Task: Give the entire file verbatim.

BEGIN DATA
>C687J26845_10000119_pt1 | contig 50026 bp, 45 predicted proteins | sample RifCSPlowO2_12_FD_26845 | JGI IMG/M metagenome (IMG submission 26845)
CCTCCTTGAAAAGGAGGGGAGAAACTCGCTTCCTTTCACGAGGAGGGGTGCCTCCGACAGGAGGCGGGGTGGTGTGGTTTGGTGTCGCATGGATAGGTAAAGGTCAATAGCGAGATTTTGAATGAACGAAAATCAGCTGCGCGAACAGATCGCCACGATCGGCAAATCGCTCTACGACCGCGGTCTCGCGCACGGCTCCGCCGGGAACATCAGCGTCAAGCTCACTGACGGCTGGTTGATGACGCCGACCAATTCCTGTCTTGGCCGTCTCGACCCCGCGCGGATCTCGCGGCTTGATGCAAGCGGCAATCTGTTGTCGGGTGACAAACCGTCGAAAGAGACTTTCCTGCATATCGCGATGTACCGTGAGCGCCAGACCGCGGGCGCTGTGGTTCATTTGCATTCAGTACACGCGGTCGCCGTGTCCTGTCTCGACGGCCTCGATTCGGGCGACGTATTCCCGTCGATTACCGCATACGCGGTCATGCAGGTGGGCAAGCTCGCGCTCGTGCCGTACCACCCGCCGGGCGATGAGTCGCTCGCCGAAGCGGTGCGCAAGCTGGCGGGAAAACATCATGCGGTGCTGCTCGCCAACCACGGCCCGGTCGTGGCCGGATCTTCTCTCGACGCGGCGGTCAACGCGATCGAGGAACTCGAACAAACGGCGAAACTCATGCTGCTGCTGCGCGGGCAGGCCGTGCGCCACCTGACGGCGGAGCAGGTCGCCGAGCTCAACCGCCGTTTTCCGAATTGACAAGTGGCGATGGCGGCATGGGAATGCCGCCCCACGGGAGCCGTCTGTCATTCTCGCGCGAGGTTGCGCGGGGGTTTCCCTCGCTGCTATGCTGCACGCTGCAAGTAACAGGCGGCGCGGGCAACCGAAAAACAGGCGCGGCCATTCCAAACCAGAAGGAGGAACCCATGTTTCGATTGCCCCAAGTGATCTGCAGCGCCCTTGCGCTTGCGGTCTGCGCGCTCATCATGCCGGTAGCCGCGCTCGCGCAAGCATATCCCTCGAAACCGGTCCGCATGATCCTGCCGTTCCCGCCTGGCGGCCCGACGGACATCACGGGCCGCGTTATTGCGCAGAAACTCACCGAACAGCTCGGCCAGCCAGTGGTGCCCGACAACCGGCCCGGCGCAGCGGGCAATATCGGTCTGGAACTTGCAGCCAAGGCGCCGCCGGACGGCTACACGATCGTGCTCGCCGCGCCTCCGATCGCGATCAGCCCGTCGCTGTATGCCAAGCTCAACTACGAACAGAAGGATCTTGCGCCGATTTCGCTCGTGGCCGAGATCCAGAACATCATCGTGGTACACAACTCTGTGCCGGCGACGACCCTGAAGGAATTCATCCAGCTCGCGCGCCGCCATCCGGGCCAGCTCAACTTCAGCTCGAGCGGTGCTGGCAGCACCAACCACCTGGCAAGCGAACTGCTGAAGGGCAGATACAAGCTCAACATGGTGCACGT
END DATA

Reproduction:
>C687J26845_10000119_pt1 | contig 50026 bp, 45 predicted proteins | sample RifCSPlowO2_12_FD_26845 | JGI IMG/M metagenome (IMG submission 26845)
CCTCCTTGAAAAGGAGGGGAGAAACTCGCTTCCTTTCACGAGGAGGGGTGCCTCCGACAGGAGGCGGGGTGGTGTGGTTTGGTGTCGCATGGATAGGTAAAGGTCAATAGCGAGATTTTGAATGAACGAAAATCAGCTGCGCGAACAGATCGCCACGATCGGCAAATCGCTCTACGACCGCGGTCTCGCGCACGGCTCCGCCGGGAACATCAGCGTCAAGCTCACTGACGGCTGGTTGATGACGCCGACCAATTCCTGTCTTGGCCGTCTCGACCCCGCGCGGATCTCGCGGCTTGATGCAAGCGGCAATCTGTTGTCGGGTGACAAACCGTCGAAAGAGACTTTCCTGCATATCGCGATGTACCGTGAGCGCCAGACCGCGGGCGCTGTGGTTCATTTGCATTCAGTACACGCGGTCGCCGTGTCCTGTCTCGACGGCCTCGATTCGGGCGACGTATTCCCGTCGATTACCGCATACGCGGTCATGCAGGTGGGCAAGCTCGCGCTCGTGCCGTACCACCCGCCGGGCGATGAGTCGCTCGCCGAAGCGGTGCGCAAGCTGGCGGGAAAACATCATGCGGTGCTGCTCGCCAACCACGGCCCGGTCGTGGCCGGATCTTCTCTCGACGCGGCGGTCAACGCGATCGAGGAACTCGAACAAACGGCGAAACTCATGCTGCTGCTGCGCGGGCAGGCCGTGCGCCACCTGACGGCGGAGCAGGTCGCCGAGCTCAACCGCCGTTTTCCGAATTGACAAGTGGCGATGGCGGCATGGGAATGCCGCCCCACGGGAGCCGTCTGTCATTCTCGCGCGAGGTTGCGCGGGGGTTTCCCTCGCTGCTATGCTGCACGCTGCAAGTAACAGGCGGCGCGGGCAACCGAAAAACAGGCGCGGCCATTCCAAACCAGAAGGAGGAACCCATGTTTCGATTGCCCCAAGTGATCTGCAGCGCCCTTGCGCTTGCGGTCTGCGCGCTCATCATGCCGGTAGCCGCGCTCGCGCAAGCATATCCCTCGAAACCGGTCCGCATGATCCTGCCGTTCCCGCCTGGCGGCCCGACGGACATCACGGGCCGCGTTATTGCGCAGAAACTCACCGAACAGCTCGGCCAGCCAGTGGTGCCCGACAACCGGCCCGGCGCAGCGGGCAATATCGGTCTGGAACTTGCAGCCAAGGCGCCGCCGGACGGCTACACGATCGTGCTCGCCGCGCCTCCGATCGCGATCAGCCCGTCGCTGTATGCCAAGCTCAACTACGAACAGAAGGATCTTGCGCCGATTTCGCTCGTGGCCGAGATCCAGAACATCATCGTGGTACACAACTCTGTGCCGGCGACGACCCTGAAGGAATTCATCCAGCTCGCGCGCCGCCATCCGGGCCAGCTCAACTTCAGCTCGAGCGGTGCTGGCAGCACCAACCACCTGGCAAGCGAACTGCTGAAGGGCAGATACAAGCTCAACATGGTGCACGT